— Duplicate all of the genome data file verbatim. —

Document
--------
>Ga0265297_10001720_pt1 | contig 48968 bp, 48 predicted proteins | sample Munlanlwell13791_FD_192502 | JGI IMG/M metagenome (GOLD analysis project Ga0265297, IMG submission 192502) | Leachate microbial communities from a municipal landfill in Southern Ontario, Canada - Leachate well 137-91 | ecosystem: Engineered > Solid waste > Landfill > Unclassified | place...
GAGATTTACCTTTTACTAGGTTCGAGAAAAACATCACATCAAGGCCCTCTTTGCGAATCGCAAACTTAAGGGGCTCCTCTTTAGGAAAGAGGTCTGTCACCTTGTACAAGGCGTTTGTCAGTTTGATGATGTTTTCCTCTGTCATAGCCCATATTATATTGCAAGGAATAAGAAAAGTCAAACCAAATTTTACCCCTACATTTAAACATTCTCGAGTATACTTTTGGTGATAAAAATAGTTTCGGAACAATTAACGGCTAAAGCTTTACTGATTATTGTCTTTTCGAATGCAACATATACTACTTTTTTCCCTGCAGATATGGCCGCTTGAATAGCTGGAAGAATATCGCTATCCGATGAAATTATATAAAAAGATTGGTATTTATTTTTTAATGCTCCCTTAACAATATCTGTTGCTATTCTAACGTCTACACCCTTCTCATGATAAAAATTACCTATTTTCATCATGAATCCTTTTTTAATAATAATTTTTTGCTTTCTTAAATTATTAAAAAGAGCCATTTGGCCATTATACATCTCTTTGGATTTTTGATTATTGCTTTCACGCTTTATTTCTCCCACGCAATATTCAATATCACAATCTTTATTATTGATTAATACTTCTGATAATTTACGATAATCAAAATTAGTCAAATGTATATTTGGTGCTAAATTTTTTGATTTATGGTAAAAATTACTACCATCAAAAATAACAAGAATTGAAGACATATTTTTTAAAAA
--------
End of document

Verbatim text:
>Ga0265297_10001720_pt1 | contig 48968 bp, 48 predicted proteins | sample Munlanlwell13791_FD_192502 | JGI IMG/M metagenome (GOLD analysis project Ga0265297, IMG submission 192502) | Leachate microbial communities from a municipal landfill in Southern Ontario, Canada - Leachate well 137-91 | ecosystem: Engineered > Solid waste > Landfill > Unclassified | place...
GAGATTTACCTTTTACTAGGTTCGAGAAAAACATCACATCAAGGCCCTCTTTGCGAATCGCAAACTTAAGGGGCTCCTCTTTAGGAAAGAGGTCTGTCACCTTGTACAAGGCGTTTGTCAGTTTGATGATGTTTTCCTCTGTCATAGCCCATATTATATTGCAAGGAATAAGAAAAGTCAAACCAAATTTTACCCCTACATTTAAACATTCTCGAGTATACTTTTGGTGATAAAAATAGTTTCGGAACAATTAACGGCTAAAGCTTTACTGATTATTGTCTTTTCGAATGCAACATATACTACTTTTTTCCCTGCAGATATGGCCGCTTGAATAGCTGGAAGAATATCGCTATCCGATGAAATTATATAAAAAGATTGGTATTTATTTTTTAATGCTCCCTTAACAATATCTGTTGCTATTCTAACGTCTACACCCTTCTCATGATAAAAATTACCTATTTTCATCATGAATCCTTTTTTAATAATAATTTTTTGCTTTCTTAAATTATTAAAAAGAGCCATTTGGCCATTATACATCTCTTTGGATTTTTGATTATTGCTTTCACGCTTTATTTCTCCCACGCAATATTCAATATCACAATCTTTATTATTGATTAATACTTCTGATAATTTACGATAATCAAAATTAGTCAAATGTATATTTGGTGCTAAATTTTTTGATTTATGGTAAAAATTACTACCATCAAAAATAACAAGAATTGAAGACATATTTTTTAAAAA